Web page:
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The third man

The Third Front is an idea which has long been floating around in the Indian political scenario ? here now, there tomorrow, gone at times, but always to return.

india Updated: May 02, 2006 00:10 IST

All of a sudden, everyone is talking about the Third Front again. The front is an idea which has long been floating around in the Indian political scenario — here now, there tomorrow, gone at times, but always to return. This time it is in the form of former Prime Minister V.P. Singh and Raj Babbar’s joint venture, the Jan Morcha, that is leading the speculation on another Third Front.

What has prompted Singh to emerge from his political sanyas and join forces with actor-turned-suspended Samajwadi Party MP Raj Babbar to revive the Jan Morcha?

A Rajput leader from Uttar Pradesh, Singh had a meteoric rise in the Congress due to his unflinching loyalty to Sanjay Gandhi, known for his excesses during the Emergency. Indira Gandhi and, after her, Rajiv Gandhi promoted him in Congress’s politics.

Singh, along with Rajiv Gandhi’s estranged relative Arun Nehru and Arif Mohammad Khan, revolted against their leader on the Bofors issue and floated the outfit Jan Morcha to fight against corruption in high places. The Jan Morcha movement became a watershed in Indian politics. Despite warnings from the Left and even from his main adversary Rajiv Gandhi for yielding space to a ‘communal’ BJP, Singh forged a kind of open understanding with the latter. To him, corruption posed a bigger danger to Indian polity than communalism.

Rajiv Gandhi lost power and Singh’s Janata Dal and various regional parties formed the Third Front. It came to power with the support of both the Left and the BJP. In the process, from a meagre two seats, the BJP went on to occupy 88 seats in the Lok Sabha in 1989. When the BJP took on a more aggressive stance and decided to pull the rug from under his feet on the Ramjanmabhoomi issue, Singh found a new opportunity in the Mandal Commission’s report on reservations, that was till then gathering dust in an obscure corner of the North Block. He bandied the report in the name of social empowerment. The politics of casteism was Singh’s ‘Brahmastra’ and we are still living with its continuing social and political fall-out.

Now, the former PM wants to remove Mulayam Singh Yadav’s caste raj from UP in the name of ‘farmers’ cause’. Post-Mandal, Singh has been in political hibernation, but he has continued to occupy our mindspace for a variety of reasons — his illness, poetry, paintings and espousal of various causes, the latest being the cause of farmers in UP.

Times have changed. Singh has expressed his regret over his earlier belief that Rajiv Gandhi was involved in the Bofors scam. He has positioned himself as a secular leader, notwithstanding his contribution to the BJP’s growth in the past. His latest plunge into active politics is, of course, not coincidental. UP goes to the polls in 2007 and the outcome there will have a major impact on the course of national politics. This has already led to a lot of political churning in the state. The BJP’s fortunes are declining at a rapid pace. A confused BJP is not sure of the path that it needs to follow to be relevant in the electoral politics. It is aware that in the post-Vajpayee-Advani regime, the party could be relegated back to political obscurity.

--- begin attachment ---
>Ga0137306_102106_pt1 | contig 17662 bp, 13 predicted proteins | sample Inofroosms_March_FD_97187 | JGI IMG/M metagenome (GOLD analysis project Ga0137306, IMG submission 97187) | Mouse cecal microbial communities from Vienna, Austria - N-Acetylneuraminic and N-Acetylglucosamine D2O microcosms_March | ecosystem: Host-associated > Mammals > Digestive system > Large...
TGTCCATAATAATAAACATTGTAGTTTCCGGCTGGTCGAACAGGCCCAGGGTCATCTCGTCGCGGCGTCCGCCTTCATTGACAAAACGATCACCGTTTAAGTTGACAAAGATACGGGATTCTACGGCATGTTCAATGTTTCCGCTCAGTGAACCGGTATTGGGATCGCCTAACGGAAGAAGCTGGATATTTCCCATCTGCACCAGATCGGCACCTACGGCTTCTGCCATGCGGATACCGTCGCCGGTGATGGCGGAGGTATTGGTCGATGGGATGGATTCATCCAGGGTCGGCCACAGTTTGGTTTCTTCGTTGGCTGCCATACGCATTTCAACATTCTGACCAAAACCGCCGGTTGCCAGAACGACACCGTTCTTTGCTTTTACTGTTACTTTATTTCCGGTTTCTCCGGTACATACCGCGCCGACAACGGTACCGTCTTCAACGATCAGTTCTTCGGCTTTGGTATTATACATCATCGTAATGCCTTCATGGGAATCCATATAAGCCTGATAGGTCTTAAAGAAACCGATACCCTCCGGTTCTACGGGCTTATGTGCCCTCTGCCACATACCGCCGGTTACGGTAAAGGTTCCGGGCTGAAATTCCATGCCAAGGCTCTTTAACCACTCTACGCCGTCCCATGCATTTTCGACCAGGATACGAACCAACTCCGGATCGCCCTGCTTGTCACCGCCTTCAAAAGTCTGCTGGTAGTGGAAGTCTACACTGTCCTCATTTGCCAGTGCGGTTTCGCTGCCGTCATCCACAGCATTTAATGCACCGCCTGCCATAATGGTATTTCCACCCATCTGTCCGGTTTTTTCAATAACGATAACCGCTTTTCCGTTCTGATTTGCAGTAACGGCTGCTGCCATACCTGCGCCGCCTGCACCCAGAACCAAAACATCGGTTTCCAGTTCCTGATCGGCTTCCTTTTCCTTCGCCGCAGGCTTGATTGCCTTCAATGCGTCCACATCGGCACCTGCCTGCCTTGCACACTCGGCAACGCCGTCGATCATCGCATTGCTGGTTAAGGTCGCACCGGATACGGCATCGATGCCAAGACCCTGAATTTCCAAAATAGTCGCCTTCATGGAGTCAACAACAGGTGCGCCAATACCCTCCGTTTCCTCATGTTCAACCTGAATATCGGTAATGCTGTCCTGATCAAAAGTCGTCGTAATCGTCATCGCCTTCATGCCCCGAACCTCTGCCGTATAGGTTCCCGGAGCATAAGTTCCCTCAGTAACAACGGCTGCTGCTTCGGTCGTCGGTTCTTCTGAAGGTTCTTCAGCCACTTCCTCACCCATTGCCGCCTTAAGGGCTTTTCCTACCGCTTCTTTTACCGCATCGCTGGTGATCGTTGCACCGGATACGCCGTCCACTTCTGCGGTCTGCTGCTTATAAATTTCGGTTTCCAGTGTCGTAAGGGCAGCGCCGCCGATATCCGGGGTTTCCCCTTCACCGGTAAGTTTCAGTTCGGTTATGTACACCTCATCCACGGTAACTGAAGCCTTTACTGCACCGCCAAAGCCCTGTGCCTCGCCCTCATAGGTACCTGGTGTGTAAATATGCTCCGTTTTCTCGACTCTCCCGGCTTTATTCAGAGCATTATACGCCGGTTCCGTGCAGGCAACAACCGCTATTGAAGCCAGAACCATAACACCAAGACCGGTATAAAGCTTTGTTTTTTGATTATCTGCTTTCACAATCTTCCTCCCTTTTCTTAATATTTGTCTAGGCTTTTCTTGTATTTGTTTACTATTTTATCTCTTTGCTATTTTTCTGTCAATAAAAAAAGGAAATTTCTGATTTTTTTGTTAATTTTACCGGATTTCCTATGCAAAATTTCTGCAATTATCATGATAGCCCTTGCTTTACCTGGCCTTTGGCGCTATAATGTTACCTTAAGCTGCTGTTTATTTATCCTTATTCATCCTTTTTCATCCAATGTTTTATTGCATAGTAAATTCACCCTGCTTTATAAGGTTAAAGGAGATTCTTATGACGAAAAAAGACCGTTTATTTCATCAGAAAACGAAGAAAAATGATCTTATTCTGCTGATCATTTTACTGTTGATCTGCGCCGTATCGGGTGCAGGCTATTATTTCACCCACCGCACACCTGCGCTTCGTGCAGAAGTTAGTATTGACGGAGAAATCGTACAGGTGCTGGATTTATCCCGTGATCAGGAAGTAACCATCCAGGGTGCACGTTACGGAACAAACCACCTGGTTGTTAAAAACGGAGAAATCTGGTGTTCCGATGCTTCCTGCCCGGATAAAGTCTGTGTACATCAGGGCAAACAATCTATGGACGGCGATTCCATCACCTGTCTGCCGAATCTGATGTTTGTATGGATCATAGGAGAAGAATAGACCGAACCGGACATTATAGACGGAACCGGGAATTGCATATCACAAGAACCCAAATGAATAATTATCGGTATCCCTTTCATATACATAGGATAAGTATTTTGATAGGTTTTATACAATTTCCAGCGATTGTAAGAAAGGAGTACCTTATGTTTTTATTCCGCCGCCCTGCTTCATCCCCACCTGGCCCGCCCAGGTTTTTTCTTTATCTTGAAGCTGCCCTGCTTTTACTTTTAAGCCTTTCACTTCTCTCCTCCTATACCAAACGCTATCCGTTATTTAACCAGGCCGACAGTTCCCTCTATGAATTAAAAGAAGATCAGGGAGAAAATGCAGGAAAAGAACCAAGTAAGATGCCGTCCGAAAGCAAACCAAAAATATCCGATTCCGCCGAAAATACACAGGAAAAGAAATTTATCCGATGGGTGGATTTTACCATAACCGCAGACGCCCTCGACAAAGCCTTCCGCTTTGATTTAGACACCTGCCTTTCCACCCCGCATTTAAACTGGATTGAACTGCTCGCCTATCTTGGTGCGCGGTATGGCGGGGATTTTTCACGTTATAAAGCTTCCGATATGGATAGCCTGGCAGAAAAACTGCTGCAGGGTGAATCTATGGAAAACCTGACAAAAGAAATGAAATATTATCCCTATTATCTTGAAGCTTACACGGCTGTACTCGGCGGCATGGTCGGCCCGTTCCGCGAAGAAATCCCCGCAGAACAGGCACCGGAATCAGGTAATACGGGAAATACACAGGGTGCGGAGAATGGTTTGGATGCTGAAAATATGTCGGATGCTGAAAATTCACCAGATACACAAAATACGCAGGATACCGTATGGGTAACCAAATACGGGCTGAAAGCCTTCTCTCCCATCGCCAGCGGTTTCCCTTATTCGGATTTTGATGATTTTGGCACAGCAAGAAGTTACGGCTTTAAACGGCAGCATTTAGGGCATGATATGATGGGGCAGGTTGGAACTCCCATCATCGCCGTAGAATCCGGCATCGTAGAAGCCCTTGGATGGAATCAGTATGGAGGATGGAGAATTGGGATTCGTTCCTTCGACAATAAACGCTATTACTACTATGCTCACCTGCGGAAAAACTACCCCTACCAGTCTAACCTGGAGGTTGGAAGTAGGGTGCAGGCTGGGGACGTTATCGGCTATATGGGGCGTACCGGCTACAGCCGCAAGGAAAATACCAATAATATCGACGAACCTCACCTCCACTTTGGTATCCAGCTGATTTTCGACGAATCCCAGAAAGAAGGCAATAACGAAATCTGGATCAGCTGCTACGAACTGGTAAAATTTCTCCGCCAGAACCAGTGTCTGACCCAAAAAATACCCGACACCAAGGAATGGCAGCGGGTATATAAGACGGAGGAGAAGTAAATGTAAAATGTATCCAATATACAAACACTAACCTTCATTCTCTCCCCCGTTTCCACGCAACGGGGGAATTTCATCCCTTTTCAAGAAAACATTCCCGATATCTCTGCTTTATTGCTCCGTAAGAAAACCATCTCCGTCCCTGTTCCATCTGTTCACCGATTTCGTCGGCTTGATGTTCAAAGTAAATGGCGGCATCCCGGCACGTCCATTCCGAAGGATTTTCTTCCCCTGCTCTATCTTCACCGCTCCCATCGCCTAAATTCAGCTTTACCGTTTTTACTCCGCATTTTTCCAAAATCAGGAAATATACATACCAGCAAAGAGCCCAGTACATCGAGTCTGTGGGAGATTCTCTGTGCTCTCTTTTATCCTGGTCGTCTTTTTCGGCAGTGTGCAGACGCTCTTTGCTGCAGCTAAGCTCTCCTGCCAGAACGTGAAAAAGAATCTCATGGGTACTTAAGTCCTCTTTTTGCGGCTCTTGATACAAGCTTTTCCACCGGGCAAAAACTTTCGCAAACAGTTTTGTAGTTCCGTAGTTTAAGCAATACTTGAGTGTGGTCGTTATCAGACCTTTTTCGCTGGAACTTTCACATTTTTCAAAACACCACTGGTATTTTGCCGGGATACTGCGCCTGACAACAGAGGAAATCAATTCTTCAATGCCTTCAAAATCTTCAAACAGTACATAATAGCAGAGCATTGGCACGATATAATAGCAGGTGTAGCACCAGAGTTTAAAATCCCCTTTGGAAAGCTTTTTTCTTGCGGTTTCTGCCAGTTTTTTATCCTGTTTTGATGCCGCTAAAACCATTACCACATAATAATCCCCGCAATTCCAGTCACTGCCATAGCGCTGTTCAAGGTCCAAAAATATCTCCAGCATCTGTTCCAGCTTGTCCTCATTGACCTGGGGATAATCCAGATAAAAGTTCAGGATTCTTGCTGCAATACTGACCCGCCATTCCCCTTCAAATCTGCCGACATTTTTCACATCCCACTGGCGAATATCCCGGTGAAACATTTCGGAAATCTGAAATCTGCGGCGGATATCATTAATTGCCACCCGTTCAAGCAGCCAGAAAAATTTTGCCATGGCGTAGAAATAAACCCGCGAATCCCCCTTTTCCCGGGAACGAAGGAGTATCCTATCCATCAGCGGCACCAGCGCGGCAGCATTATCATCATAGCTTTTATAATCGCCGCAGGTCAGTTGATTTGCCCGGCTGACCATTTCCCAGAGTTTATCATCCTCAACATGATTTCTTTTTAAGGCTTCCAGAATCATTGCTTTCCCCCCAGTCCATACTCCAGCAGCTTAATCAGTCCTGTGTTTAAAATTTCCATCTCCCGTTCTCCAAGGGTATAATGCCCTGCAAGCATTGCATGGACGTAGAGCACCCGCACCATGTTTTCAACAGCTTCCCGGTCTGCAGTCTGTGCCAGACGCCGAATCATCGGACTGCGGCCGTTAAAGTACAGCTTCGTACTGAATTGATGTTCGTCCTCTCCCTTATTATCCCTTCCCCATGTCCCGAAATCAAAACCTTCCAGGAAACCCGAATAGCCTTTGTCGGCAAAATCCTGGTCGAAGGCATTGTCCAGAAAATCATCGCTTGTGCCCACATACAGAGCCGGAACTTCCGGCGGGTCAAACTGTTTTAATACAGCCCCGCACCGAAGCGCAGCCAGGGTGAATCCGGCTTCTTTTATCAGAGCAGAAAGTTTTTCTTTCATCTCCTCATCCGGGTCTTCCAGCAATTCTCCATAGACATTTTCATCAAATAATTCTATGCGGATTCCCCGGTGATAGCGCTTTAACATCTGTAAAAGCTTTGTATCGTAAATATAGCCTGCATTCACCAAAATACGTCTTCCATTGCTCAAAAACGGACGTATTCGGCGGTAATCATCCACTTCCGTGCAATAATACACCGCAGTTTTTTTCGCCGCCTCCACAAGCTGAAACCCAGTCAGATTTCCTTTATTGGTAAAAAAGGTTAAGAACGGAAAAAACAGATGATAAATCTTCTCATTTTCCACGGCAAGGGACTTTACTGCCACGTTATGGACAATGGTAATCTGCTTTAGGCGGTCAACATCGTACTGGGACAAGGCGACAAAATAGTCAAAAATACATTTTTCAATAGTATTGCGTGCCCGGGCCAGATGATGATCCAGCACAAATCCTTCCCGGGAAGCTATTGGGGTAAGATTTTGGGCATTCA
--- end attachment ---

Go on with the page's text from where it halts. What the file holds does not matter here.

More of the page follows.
Uttar Pradesh Chief Minister and SP chief Mulayam Singh Yadav and Telugu Desam Party boss Chandrababu Naidu have also spoken about a Third Front. Both are political realists who, for the sake of combating the Congress in their home states, can join hands with the BJP even while taking the moral position that they can have a sobering effect on the communal elements.

An anxious BJP can always accept Mulayam Singh or Naidu in the driver’s seat. It is a game of numbers. To have a bigger say at the Centre, most regional parties will be only too happy to change sides. This is where Singh sees a future for himself. He thinks his Jan Morcha will pose an alternative to Mulayam’s SP and the BJP in UP. It has the support of Ajit Singh’s Rashtriya Lok Dal (which shares power with Mulayam in UP). Rashtriya Janata Dal leader Lalu Prasad Yadav, who was at the receiving end from Mulayam in Bihar, has also extended support to Singh in his new venture for obvious political reasons.

Let us not underestimate the Left Front, which had supported Singh earlier. This front is crucial to any kind of future formation. It may be close to the Congress today, but it has independent equations with the regional parties. The Congress certainly cannot take the Left’s support for granted. The Left has given enough indication that despite its support to the UPA on the basis of the Common Minimum Programme, it would not repeat the ‘historic blunder’ of missing another opportunity to have its own person as the prime minister. It has the potential to become the nucleus for a non-Congress and non-BJP formation. Even while being allied with the Congress at the national level, it has continued to keep open its communication with regional bosses.

All these speculations about the Third Front rest on two premises. One, that all is not well with the Congress and the Left, which don’t make natural allies. The second, that the BJP has considerably lost its base. The loss of BJP votes could provide a major opportunity to the Congress to consolidate its vote bank and emerge a stronger player.

In the past, Singh has managed to pull out a few rabbits from the proverbial hat. Will he manage to do so again this time around? Highly unlikely. But no harm waiting and watching to see what he does.